What Green Tags are For

It was a New York Times article on bourgeois suburban SUVites using carbon offsets to salve their guilt that started it. Now the Conservatron conventional wisdom is that such offsets are the silly currency of preening moneybag moralists, and the Enviro conventional wisdom is that they are a facile delay to real action on global warming.

Although Green Tags are different from Carbon Offsets in nuanced but important ways, the idea behind them is generally the same; therefore, they are framed in the same way. This is a shame because Green Tags are a far more dynamic and interesting tool than either ideology bothers to acknowledge.

Carbon Offsets generally promise to balance carbon emissions via a future equal and opposite reaction. Green Tags, which to the best of my knowledge predate offsets, are an attempt to create value for “green” energy that was already produced – a value that is not reflected in the price of “green” energy.

Say a home or business establishes a solar array. For every megawatt of “green” energy produced by the array a corresponding megawatt was not produced by whatever mix of resources the local utility uses to provide energy to the building, resulting in a certain amount of greenhouse gases that were not emitted.

The Bonneville Environmental Foundation, the creator of this program, pays the owner of the array for each megawatt of power they produced, establishing a price for the green house gases that were not created by use of their array. These are the Green Tags. They are then sold, for a profit, to entities or individuals as a means to be carbon neutral. This helps to correct the market error of having no penalty for polluting the commons, and therefore, ascribing no additional value to energy sources that do not pollute the commons. This also makes small scale “green” power more profitable for the owner, increasing the incentive to invest in such products.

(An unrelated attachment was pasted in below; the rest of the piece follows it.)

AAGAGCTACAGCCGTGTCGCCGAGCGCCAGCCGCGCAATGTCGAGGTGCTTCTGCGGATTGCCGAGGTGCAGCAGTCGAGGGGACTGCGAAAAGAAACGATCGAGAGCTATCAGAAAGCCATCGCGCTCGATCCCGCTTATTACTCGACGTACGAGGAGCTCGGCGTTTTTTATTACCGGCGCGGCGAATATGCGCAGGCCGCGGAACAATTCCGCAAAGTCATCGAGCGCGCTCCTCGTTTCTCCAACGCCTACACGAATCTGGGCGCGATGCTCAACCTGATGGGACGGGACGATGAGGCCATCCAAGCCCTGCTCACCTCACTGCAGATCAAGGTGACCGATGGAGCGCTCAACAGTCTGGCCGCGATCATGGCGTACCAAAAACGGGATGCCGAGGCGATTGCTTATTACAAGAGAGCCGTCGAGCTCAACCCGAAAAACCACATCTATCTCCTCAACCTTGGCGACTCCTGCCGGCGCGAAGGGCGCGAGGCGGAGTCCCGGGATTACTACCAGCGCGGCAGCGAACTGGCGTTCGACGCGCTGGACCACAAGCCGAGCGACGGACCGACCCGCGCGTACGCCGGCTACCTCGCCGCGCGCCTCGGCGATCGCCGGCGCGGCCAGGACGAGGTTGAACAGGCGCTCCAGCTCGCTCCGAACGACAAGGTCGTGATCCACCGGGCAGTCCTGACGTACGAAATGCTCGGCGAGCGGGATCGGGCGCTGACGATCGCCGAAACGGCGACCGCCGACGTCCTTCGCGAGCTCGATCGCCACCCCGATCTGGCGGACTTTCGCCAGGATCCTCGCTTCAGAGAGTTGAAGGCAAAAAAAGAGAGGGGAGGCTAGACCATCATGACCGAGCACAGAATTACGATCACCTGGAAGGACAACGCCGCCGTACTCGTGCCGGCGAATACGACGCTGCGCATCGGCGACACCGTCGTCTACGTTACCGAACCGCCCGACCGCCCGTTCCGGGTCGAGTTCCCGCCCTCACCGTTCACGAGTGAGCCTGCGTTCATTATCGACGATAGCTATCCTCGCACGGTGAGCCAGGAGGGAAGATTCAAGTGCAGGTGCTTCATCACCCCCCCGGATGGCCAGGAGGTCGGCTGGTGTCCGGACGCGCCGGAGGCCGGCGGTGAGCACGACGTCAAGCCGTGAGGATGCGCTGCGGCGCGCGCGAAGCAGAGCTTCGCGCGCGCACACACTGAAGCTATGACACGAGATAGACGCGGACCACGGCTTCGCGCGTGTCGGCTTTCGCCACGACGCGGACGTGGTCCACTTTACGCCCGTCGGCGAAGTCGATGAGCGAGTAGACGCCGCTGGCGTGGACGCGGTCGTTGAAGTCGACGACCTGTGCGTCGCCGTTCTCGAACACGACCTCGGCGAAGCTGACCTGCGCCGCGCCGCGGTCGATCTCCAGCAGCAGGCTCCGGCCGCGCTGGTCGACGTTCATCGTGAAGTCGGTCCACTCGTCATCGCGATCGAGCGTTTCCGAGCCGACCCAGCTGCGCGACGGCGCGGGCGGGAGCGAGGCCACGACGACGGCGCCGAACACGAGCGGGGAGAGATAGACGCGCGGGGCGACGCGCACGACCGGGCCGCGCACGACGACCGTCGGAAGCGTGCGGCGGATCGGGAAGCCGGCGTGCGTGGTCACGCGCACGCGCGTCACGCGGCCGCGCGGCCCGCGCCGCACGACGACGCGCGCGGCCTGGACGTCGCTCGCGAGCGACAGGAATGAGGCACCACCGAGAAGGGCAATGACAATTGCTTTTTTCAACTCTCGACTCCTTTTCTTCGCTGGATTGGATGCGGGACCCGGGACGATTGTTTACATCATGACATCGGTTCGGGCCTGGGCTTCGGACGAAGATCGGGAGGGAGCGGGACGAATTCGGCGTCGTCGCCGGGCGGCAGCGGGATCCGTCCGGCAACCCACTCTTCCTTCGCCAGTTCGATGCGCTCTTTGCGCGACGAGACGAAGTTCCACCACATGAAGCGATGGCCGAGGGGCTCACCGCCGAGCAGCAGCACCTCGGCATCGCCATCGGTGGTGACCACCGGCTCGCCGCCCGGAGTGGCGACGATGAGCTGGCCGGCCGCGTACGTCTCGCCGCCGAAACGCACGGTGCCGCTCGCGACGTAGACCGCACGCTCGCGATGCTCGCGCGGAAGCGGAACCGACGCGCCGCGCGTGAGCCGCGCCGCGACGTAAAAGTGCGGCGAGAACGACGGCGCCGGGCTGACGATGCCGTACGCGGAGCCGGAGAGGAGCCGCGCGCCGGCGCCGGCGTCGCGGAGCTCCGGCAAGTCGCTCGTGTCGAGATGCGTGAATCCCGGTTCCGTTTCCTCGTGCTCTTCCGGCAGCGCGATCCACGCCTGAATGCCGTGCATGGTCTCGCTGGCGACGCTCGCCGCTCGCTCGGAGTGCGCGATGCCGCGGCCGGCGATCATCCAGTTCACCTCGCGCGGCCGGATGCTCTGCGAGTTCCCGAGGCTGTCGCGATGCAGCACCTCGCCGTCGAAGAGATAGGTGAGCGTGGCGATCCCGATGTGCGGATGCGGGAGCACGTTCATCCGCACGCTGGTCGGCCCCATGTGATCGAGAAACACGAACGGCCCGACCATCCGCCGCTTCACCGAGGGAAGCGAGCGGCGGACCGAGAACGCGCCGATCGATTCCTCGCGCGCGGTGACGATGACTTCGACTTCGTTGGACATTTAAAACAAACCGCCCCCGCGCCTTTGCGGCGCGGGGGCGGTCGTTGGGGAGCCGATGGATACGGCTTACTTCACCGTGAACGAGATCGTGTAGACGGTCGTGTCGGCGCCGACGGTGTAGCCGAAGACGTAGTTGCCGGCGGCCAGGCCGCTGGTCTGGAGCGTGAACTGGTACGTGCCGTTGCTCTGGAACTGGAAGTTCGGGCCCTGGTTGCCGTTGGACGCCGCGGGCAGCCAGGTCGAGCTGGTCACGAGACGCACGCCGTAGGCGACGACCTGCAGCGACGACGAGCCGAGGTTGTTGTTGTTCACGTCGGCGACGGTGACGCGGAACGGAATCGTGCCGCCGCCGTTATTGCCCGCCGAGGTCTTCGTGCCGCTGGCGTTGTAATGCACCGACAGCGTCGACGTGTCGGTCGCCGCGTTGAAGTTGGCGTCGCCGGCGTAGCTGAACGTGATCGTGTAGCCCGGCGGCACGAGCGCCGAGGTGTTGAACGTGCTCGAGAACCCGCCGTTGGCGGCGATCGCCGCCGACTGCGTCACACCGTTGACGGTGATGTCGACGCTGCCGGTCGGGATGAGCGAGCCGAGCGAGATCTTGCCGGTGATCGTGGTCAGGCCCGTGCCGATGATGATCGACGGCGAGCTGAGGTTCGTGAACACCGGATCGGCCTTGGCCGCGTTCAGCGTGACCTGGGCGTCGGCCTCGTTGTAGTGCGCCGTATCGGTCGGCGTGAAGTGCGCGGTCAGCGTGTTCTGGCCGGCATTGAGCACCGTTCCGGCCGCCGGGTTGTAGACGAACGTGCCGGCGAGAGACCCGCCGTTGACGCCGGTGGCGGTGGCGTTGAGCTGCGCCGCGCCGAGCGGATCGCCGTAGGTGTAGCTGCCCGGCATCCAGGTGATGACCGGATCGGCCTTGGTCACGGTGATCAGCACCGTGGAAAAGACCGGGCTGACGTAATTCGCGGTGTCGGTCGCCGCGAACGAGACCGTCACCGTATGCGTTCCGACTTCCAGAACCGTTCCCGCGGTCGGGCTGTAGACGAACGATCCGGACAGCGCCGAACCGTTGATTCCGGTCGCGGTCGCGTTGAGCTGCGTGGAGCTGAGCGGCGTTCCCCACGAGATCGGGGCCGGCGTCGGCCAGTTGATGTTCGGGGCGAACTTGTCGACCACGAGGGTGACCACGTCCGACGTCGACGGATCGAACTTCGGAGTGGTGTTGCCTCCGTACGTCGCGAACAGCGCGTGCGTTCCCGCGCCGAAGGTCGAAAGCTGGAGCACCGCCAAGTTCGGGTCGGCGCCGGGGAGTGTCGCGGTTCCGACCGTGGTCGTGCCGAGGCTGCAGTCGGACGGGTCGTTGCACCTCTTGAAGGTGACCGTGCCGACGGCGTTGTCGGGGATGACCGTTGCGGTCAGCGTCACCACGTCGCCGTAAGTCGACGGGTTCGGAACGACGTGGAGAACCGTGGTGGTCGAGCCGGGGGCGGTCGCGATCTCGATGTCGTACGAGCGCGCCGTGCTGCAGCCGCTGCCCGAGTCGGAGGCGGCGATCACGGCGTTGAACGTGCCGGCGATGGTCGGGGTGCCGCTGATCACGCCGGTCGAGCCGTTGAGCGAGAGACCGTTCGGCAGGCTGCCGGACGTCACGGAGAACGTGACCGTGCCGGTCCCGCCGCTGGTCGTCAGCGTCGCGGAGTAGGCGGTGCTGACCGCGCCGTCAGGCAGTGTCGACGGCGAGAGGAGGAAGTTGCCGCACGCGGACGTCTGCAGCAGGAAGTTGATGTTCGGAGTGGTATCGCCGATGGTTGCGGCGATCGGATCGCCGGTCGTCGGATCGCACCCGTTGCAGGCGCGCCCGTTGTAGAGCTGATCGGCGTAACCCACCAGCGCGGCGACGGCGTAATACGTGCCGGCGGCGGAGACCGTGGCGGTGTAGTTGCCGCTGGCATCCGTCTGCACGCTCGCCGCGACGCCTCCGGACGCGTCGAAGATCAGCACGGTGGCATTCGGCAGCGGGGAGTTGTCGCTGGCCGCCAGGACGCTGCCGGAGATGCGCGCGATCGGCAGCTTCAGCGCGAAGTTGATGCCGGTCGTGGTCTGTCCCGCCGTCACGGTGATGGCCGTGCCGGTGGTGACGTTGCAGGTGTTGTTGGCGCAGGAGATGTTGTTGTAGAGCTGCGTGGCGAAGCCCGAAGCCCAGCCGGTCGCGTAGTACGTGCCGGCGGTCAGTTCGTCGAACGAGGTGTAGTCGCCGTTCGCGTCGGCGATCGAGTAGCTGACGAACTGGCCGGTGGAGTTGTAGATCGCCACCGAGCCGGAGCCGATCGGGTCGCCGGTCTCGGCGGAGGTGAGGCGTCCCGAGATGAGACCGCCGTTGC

Companies purchasing Green Tags include some obvious suspects such as the crunchy potato chip manufacture Kettle Foods, but also surprises like mining concerns and other heavy industries. These groups probably bought them to prepare for a future where carbon is taxed.

Green Tags are about the best that can be done about global warming through the voluntary methods that the Conservatrons used to push. They will not solve Global warming on their own, but they are much more than a tool for yuppies to buy their way into environmental heaven.

One thought on “What Green Tags are For”

  1. I bought carbon credit offsets for my ocean liner SUV. At least I am paying for one (perhaps the most important) externality of driving it.Some enviros hate problems that work because they delay the revolution that’s never coming. Personally, I don’t see environmentalism as a focus of a revolution so much as a set of behaviors everyone must integrate into their life.


Comments are closed.